She learned several things: Put small bags inside big bags so they don't slip out of your hands and always put receipts inside your purse instead of the bag. (If Sears had the receipt, they could have cancelled the card and issued a new one)
We discussed the positives: Perhaps the person who found it could really use it for a gift for a child or someone who needed it. AND it was $25 and not $50 or $100.

She has recovered and has everything already wrapped and under her little tree in her room.
She has moved on and accepted it for what it is. Perhaps we could learn a lesson from Kalisha.

Tuesday, December 2, 2014

So...basically, I'm lying to America.

To say Kalisha doesn't always 'think things through' is an understatement. She is often a shoot from the hip kind of girl. Today's post is about yesterday, when she definitely gave me no warning of her actions.
In the morning, Kalisha's BC, (behavior consultant,) was here and we discussed what and how much, she could spend on Wednesday, when her check was deposited to her checking account.
At 11:00, my friend, Patti, came for a visit. Around noon, I called Kalisha to come have lunch with us. Following, is the conversation for the next 20 minutes.

Kalisha: "I can't eat right now because a reporter from Channel 15 is coming to interview me."

Me: "Really? What for?"   ( I was hoping they were finally going to interview her about the book I wrote about her.)

Kalisha: "About shopping on Cyber Monday."

Me: "How did she find you?"

Kalisha: "Well, she is my friend on FB and she asked if anyone who was shopping online today would want to be interviewed and I said I would."

Me: "When are they coming?"

K: "She said they would be here in 5 minutes."

Me: "What!? 5 minutes? You should have had a shower and washed your hair, don'tcha think? Besides, you aren't shopping today. Remember, you can't shop until Wednesday."

Patti: "If you say you are shopping today and you aren't, that's a lie, right?"

K: "So, basically, you are saying I am lying to America."

Patti and me: "Yep. That's about it. Why don't you text her and tell her not to come?"

K: "She's probably on her way."

(Here is where Kalisha's desire to be on TV overtook her always honest personality.)

Me: "Okay, but you have to be interviewed on the front porch (enclosed) or outside; not in here."

K: "Why not inside? I thought you liked our house."

Me: "I love our house, but would prefer to have a bit of notice before having a TV camera inside."

Patti: (trying to convince her) "Besides, if people see some things in your house, they might decide to find your house and steal something"

Me: "Okay, I know you don't ever want to lie, so as soon as they are gone, transfer some money to your checking account and buy the things you were going to buy on Wednesday."
THIS IS NOT THE ACTUAL CREW OR STATION


Okay, they came, interviewed her (I did not go out; this was her 'deal') and she came in and ate lunch. She transferred the money and bought the items she wanted. We waited...Kalisha, excitedly, and me, with a bit of trepidation...for the 6pm news. There she was, on the front steps.

Later, I asked, "Did they ask to come inside?"
Kalisha: "Yeah, but I told them my mom was afraid someone would steal our furniture."  Oh good grief

*If you knew how old our furniture is, you would find that especially hilarious.
I am going to e-mail that sweet reporter today and try to explain.

Monday, November 24, 2014

Reading EVERY Word

Kalisha loves to read. She currently has at least 15 books checked out from the library.



 The stack on the table are the ones she is currently reading. I have written in the past how she reads 5-6 books at a time; one chapter in each one and then she starts with the first one again when it is her next 'reading time.'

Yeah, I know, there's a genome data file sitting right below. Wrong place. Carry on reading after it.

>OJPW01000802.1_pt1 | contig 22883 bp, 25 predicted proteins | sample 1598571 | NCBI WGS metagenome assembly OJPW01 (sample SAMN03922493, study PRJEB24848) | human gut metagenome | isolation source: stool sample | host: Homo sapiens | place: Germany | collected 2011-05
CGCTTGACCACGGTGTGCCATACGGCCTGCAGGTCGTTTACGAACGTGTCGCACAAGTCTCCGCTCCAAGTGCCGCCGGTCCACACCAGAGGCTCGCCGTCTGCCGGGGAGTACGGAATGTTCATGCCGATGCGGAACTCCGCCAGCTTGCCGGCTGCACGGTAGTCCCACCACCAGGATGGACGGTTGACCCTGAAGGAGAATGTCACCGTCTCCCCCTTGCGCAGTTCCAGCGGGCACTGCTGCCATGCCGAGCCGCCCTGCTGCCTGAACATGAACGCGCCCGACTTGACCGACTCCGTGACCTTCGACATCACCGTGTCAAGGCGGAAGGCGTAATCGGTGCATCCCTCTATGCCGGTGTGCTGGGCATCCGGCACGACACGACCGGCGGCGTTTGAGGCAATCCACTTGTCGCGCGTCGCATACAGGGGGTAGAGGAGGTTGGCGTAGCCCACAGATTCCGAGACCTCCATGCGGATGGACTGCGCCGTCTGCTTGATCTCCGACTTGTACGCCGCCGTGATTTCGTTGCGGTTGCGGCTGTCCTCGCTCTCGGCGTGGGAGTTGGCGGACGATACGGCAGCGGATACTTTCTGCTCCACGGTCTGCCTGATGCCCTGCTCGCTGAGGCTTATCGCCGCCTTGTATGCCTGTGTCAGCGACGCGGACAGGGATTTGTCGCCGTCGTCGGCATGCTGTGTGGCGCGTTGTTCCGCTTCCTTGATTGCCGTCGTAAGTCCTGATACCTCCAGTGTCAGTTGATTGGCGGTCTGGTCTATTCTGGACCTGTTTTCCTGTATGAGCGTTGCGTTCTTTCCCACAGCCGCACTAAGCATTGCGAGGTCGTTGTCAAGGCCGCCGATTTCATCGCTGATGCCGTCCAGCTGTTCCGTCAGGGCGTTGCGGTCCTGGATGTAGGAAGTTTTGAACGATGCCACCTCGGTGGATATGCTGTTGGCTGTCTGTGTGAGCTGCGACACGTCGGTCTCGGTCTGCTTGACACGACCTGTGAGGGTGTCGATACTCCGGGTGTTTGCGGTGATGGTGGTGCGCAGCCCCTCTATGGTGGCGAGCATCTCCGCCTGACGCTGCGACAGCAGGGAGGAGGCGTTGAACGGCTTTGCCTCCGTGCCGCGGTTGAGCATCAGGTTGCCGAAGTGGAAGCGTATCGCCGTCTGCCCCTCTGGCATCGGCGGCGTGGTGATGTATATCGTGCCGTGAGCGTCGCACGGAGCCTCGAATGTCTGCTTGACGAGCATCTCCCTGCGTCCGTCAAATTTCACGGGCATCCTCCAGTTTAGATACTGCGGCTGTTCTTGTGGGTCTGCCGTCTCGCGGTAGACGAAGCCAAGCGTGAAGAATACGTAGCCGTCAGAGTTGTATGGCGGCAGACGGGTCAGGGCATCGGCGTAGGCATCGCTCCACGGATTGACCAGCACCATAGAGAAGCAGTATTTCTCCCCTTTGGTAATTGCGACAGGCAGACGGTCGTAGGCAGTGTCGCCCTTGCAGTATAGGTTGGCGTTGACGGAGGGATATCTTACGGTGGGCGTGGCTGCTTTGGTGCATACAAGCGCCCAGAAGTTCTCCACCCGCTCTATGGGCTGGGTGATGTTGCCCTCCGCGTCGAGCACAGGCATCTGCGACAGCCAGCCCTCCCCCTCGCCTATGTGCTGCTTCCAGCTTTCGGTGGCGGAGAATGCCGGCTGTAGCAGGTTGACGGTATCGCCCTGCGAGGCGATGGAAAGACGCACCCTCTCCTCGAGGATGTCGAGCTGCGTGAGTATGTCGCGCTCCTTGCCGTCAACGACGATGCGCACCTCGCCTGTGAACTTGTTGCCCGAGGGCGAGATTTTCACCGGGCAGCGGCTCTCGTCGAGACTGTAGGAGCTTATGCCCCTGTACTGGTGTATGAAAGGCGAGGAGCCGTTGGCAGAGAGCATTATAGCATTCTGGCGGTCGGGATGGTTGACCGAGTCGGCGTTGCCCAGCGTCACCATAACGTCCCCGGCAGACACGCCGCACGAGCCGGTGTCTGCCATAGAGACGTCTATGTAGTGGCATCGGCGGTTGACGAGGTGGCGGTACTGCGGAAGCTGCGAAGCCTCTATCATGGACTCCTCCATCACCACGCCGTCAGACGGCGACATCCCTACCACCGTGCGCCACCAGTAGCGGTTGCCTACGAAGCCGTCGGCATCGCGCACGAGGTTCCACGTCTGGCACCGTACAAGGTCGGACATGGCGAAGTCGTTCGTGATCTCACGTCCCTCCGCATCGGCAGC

She has certain times during the day when she has to read.
She also likes to read aloud. That is ok with me, most of the time. If we are watching TV together, she reads aloud during commercials, then she closes the book until the next commercial. If it is a program she doesn't care about watching, she reads to herself between commercials so I can watch it. I don't watch many programs, but as we watched the Colts game yesterday, she would read during every commercial. It is a bit annoying but probably better than the commercials anyway.

 
The ones she hasn't started yet are in her bookbag. They are there because her mother gets tired of seeing 15 books on the floor by the chair or couch.

If you are regular readers of this blog, you already know those facts. However, last week, she amazed me. She really does like words and perhaps the sound of the words swirling in her head.
I purchased a paperback for me to read this Christmas season. It is 4 stories, loosely connected from one generation to the next. It has no pictures, very small print and 397 pages. Kalisha asked if she could read it. I said, "Of course, but it might be boring for you." (I had not read it yet so I was hoping there weren't any steamy love scenes in it)


I really didn't think she would finish it and I wasn't sure if she would 'get it.'
When she used to read books I had read, such as Little House on the Prairie and Boxcar Children, I would occasionally quiz her to see if she had retained any of it. She could nearly always, give me a fairly accurate, Cliff Notes version.
She stuck with this book. She read every word, probably 50,000 at least. I was impressed. I read it one afternoon (when I start, I finish, if it holds my interest) and later asked her a few questions about some of the events. She didn't know the answers. That's when I realized part of her reading is just to see and hear the words in her head, even if the sentence structure may be difficult. This novella would have been difficult for her because due to the time periods, there were words she has probably never seen or heard. I praised her for finishing it. I don't think I would read that many chapters of something I didn't understand. It would be similar to reading a medical journal for most of us. She is my daughter for sure; she loves words. YAY